Studies of lungs in patients with COVID-19 have focused on early findings.
To systematically study histopathologic and imaging features and presence of SARS-CoV-2 RNA in lung tissue from patients in later stages of COVID-19.
Autopsies, explants, surgical lung biopsies, transbronchial biopsies, cryobiopsies, and needle biopsies from patients with COVID-19 whose onset of symptoms/confirmed diagnosis was more than 28 days before the procedure were studied. Available images were reviewed. Reverse transcription droplet digital polymerase chain reaction for SARS-CoV-2 RNA was performed on lung tissue.
Of 44 specimens (43 patients; median age, 59.3 years; 26 [60.5%] male) features of acute lung injury (ALI) were seen in 39 (88.6%), predominantly organizing pneumonia and diffuse alveolar damage, up to 298 days after onset of COVID-19. Fibrotic changes were found in 33 specimens (75%), most commonly fibrotic diffuse alveolar damage (n = 22) and cicatricial organizing pneumonia (n = 12). Time between acquiring COVID-19 and specimen was shorter in patients with diffuse ALI (median, 61.5 days) compared with patients with focal (140 days) or no ALI (130 days) (P = .009). Sixteen (of 20; 80%) SARS-CoV-2 reverse transcription droplet digital polymerase chain reaction tests were positive, up to 174 days after COVID-19 onset. Time between COVID-19 onset and most recent computed tomography in patients with consolidation on imaging was shorter (median, 43.0 days) versus in patients without consolidation (87.5 days; P = .02). Reticulations were associated with longer time to computed tomography after COVID-19 onset (median, 82 versus 23.5 days; P = .006).
ALI and SARS-CoV-2 RNA can be detected in patients with COVID-19 for many months. ALI may evolve into fibrotic interstitial lung disease.
Coronavirus disease 2019 (COVID-19) is a viral infection caused by SARS-CoV-2. More than 235 million people have been infected globally, with a death burden in excess of 4.8 million since its recognition and numbers continuing to grow.1 Common complications in hospitalized patients include acute respiratory distress syndrome (ARDS), respiratory bacterial superinfections, thrombosis and/or embolism, and bloodstream infections.2 These clinical complications correspond to findings that have been observed in autopsies of patients who died of complications of COVID-19 within a few days to weeks after infection. In the lungs, diffuse alveolar damage (DAD), one histopathologic correlate of ARDS, and microscopic fibrin-rich thrombi are commonly seen in these patients; although perivascular chronic inflammation and chronic inflammation around large and small airways have also been described in these patients, a recent large autopsy study reported tracheitis, bronchiolitis, and/or chronic inflammation around large airways in only 30% of patients.3–12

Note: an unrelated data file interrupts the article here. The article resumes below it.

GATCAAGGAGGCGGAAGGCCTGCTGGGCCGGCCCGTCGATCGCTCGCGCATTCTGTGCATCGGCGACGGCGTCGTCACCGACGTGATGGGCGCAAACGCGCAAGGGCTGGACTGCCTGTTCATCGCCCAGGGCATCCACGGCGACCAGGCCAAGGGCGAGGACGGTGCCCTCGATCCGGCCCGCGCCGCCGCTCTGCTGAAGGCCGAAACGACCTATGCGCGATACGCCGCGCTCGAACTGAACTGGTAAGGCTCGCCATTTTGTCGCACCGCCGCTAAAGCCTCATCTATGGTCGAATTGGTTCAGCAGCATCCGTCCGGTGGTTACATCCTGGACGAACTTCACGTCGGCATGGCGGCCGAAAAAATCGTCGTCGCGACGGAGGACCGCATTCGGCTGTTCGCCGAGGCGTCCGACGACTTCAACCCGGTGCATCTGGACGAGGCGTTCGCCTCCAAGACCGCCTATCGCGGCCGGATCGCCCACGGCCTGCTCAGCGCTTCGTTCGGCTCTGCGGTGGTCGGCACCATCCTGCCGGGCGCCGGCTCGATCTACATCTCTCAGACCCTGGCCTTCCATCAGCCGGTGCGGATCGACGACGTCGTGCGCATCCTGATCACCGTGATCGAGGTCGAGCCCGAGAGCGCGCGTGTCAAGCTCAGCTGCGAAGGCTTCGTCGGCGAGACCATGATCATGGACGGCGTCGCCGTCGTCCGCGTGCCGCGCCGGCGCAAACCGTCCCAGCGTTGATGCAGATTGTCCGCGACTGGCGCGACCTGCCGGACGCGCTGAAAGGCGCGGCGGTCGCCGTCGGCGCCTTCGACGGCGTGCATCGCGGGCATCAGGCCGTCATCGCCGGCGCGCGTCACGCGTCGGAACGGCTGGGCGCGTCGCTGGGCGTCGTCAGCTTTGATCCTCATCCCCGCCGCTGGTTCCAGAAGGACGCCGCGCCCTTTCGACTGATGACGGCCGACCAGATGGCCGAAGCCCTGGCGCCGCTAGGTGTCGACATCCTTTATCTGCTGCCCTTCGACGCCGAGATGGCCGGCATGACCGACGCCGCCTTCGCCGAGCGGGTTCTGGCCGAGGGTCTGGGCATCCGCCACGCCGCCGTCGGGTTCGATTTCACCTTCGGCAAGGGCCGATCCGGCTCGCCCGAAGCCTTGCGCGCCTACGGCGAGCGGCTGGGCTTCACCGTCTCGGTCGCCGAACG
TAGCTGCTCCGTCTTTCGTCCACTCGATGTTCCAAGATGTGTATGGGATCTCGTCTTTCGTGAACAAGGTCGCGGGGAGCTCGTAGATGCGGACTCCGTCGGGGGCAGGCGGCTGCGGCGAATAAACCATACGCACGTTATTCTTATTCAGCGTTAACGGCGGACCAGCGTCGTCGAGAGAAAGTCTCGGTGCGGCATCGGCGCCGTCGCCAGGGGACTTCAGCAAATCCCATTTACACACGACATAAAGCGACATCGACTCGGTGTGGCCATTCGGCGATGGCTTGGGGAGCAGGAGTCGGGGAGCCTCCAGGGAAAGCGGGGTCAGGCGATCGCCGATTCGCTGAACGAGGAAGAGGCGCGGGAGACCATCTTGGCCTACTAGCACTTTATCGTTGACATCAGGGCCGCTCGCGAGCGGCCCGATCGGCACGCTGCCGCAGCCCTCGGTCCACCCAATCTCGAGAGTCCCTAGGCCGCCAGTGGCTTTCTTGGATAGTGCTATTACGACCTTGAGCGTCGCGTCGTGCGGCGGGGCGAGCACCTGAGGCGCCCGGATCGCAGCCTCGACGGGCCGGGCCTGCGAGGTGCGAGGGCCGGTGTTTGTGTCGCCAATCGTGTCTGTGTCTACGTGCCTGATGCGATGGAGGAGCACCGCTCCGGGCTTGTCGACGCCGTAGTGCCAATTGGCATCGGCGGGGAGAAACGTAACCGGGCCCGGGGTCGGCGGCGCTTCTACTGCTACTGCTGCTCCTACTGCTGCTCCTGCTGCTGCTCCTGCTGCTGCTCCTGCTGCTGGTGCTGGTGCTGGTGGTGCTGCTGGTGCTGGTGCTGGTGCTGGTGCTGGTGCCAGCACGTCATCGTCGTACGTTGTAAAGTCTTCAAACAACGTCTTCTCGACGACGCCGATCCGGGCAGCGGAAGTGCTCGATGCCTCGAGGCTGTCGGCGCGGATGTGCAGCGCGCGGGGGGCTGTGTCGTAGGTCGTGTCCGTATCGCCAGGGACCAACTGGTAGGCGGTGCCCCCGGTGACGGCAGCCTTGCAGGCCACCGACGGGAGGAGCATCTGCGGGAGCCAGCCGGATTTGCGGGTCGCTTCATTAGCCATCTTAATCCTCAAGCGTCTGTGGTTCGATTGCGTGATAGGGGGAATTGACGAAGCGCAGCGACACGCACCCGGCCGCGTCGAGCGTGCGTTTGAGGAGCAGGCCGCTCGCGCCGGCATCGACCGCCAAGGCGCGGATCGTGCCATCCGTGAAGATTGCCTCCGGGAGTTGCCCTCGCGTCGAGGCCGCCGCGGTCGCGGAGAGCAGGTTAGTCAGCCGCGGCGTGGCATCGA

Evidence suggests that at least a subset of patients with acute lung injury (ALI) due to COVID-19 may progress to a fibrosing interstitial lung disease (ILD).13–15 Small case series have reported a nonspecific interstitial pneumonia (NSIP)–like pattern with honeycomb change, with or without superimposed ALI,13 and extensive ongoing ALI, fibrosis, and recent and recanalized thrombi in small and intermediate-sized vessels.14
However, the evolution of lung disease in patients infected with SARS-CoV-2 is largely unknown, and the spectrum of ILD that develops has not been thoroughly studied. Furthermore, the vascular sequela of the frequently identified fibrin thrombi in early lung injury following COVID-19 is unclear. Therefore, we systematically studied histopathologic features, computed tomography (CT) findings, and the presence of SARS-CoV-2 RNA in lung tissue using reverse transcription droplet digital polymerase chain reaction (RT-ddPCR) in a large number of patients infected with SARS-CoV-2 more than 28 days prior to the acquisition of the specimen.
MATERIALS AND METHODS